Isuzu has been market leader in Australia for 24 consecutive years. Delivery finds there are very good reasons to expect this Japanese truck maker to hit the quarter century in 2014
When things look pretty much the same, there’s always the risk that customers might just assume that everything is the same. After all, one white Japanese truck looks remarkably like another, and another. But, after days of driving the latest models for 2013 now hitting the road from Isuzu, we’re convinced that there’s a world of difference between competing products that’s a country mile wide.
Would you believe that Isuzu offers 154 different models onto the Australian market? That’s how special this white truck market has become. And, when you want to be market leader, your range of products on offer has to match the requirements of your customer better than those of your competitors. Get the matching right and you’ll have a happy customer forever.
Isuzu is not only market leader across the entire commercial vehicle market in Australia, it’s been growing its market share by an impressive 8.7 percent when comparing 2012 with 2011. In overall terms, this Japanese company is currently sitting at 23.4 percent of the total market, and it is still finding new model variants to release that extend its footprint yet further.
In this issue, we are looking at the latest N-Series. It’s already a strong performer in the Japanese domestic market, where it obtained a 39.6 percent market share among trucks with payloads of between two and three tonnes.
For the 2013 model year versions, the N-Series gets an interior boost, with some added brightwork for bezels around the dials, a digital radio and multimedia unit, plus cornering lamps on all NH versions. These combine with the indicator lamp unit and shine into the inside of a corner as the vehicle turns, with the appropriate indicator operating and with the headlamps turned on. Isuzu to our knowledge is the first truck maker to add this safety feature.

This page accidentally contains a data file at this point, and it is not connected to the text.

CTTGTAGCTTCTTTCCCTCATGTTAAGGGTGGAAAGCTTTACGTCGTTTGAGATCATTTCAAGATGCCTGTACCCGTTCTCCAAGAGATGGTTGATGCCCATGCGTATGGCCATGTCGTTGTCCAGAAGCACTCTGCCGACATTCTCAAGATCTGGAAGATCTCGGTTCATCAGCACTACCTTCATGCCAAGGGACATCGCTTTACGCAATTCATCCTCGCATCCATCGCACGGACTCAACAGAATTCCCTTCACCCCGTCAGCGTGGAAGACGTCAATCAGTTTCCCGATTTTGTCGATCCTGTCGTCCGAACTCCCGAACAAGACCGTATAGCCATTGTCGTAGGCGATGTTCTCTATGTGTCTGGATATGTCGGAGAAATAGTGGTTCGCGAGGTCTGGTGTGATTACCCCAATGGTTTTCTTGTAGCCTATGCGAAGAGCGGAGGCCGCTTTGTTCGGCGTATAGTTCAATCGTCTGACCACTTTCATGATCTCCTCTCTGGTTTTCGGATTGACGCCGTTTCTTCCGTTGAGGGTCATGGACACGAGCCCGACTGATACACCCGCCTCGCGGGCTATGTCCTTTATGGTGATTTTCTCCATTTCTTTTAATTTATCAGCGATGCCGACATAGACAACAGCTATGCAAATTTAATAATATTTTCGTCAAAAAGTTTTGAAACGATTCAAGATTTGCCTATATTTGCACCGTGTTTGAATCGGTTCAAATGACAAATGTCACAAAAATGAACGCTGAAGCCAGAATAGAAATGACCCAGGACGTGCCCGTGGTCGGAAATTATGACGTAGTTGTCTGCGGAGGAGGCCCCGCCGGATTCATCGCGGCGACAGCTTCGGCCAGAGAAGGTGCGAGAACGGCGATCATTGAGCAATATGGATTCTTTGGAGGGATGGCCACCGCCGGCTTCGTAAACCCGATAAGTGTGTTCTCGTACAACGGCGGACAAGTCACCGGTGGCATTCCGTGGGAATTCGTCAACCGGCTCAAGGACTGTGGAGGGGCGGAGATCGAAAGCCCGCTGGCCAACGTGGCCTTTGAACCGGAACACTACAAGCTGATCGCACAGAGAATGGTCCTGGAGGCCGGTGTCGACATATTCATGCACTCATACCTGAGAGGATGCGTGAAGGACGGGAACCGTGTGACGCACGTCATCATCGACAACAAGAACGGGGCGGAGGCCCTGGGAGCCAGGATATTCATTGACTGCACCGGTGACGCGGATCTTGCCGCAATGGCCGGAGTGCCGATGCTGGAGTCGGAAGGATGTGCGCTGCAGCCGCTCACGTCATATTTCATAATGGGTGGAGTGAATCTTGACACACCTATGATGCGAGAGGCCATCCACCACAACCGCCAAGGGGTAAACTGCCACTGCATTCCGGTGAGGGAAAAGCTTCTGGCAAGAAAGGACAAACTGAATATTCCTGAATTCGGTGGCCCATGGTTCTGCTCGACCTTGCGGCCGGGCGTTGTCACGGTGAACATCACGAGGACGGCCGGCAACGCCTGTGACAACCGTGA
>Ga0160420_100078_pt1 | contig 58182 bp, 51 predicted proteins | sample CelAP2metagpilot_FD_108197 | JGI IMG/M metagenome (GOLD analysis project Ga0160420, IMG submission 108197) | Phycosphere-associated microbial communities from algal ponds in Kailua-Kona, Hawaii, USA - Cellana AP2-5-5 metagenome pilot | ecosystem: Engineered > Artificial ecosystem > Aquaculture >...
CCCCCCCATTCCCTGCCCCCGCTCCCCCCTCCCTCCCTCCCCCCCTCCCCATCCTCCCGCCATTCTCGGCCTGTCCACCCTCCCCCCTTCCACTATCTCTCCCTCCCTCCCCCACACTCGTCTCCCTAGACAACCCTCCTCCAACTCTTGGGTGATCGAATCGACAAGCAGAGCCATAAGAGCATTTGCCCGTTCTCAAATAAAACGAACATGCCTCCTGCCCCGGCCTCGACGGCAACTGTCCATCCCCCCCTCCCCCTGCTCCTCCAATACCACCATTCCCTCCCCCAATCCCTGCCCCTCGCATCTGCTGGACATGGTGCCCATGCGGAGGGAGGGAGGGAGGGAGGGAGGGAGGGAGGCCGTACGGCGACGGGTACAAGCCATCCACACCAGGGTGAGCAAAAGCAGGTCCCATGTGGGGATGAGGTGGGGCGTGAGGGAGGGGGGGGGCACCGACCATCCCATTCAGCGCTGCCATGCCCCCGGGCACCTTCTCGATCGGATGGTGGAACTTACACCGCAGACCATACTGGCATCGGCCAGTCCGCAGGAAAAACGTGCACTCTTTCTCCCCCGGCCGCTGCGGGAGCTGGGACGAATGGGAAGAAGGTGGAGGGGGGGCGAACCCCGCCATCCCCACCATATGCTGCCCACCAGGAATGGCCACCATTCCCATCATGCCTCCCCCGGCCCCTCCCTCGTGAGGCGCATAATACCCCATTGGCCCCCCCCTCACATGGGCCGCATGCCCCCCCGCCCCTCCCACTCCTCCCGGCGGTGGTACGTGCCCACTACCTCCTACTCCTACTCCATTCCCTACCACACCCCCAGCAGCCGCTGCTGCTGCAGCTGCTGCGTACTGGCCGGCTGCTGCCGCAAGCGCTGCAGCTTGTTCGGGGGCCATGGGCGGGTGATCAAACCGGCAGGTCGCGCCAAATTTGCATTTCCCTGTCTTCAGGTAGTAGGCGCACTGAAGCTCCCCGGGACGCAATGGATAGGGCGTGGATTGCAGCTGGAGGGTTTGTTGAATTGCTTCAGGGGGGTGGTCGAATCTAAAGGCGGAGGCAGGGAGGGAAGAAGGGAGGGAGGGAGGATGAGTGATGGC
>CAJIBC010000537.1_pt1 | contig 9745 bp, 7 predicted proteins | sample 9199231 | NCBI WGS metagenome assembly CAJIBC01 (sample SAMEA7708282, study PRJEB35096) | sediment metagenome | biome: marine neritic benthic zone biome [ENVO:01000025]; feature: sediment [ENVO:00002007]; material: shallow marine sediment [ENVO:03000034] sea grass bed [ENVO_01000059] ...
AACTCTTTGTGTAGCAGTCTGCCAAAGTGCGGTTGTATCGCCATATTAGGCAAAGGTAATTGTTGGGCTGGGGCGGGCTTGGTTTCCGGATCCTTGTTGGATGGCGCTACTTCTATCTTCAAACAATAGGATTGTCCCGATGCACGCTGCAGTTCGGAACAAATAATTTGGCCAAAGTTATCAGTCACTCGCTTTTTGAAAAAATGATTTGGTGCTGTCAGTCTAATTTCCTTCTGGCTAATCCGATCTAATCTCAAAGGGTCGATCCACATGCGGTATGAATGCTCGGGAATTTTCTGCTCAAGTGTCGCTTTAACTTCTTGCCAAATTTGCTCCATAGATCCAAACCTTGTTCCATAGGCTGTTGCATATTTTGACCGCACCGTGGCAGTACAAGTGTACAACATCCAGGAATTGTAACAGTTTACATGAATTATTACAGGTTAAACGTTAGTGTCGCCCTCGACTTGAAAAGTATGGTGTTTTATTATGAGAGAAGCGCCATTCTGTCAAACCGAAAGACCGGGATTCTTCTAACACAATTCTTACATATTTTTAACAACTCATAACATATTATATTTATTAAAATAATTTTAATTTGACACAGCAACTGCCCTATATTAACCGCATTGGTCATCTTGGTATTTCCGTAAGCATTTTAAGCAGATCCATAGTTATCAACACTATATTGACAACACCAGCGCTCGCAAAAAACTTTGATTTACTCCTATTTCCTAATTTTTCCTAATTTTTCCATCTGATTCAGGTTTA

The NLR200 AMT tipper comes with a body that was mounted in Japan and now includes a two-way tailgate, with hinges at the top, and the option of swinging the tailgate to lock against the body side.
At this level, the licence requirement is still for car drivers, but, to make life simpler, the transmission is an AMT, with a fluid coupling to reduce driveline shock loading. Those needing more payload can now go to the NPR 400 tipper with a GVM of 8.7 tonnes. Councils looking for a crew-cab can opt for the 7.5-tonne GVM NPR 400, which has a wheelbase of 4175 mm.
Thanks to independent front suspension with coil springs, the NLR200 actually rides very well. It sits lightly on the road, and with rack and pinion steering it corners precisely and is not susceptible to bump steer. The back end has multi-leaf semi-elliptical springs on the short wheelbase, with disc/front and drum/rear brakes, but moves to a taper leaf main spring with an underslung helper spring on the medium-wheelbase version, which also boasts disc brakes all round.
Power for the single-cab and also the NNR crew-cab versions comes from a four-cylinder, 3.0-litre, SITEC 150 engine using a variable nozzle turbocharger with air to air intercooler to produce 110 kW at 2,800 rpm and peak torque of 375 Nm rated at 1,600-2,800 rpm. This is an EGR engine without AdBlue, but using a DPF (Diesel particulate Filter). Transmission choice at this entry-level is through a five-speed manual or six-speed AMT.
Moving up in the weight range brings in the NPR short or medium-wheelbase and increases engine size to 5.2 litres and 114 kW at 2,600 rpm with peak torque of 419 Nm rated at 1,600 through to 2,600 rpm. The front suspension uses taper leaf springs with multi-leaf main springs on the rear and a taper leaf helper spring.
It’s one thing to outline specifications, but the proof of the Isuzu ability comes from driving the product.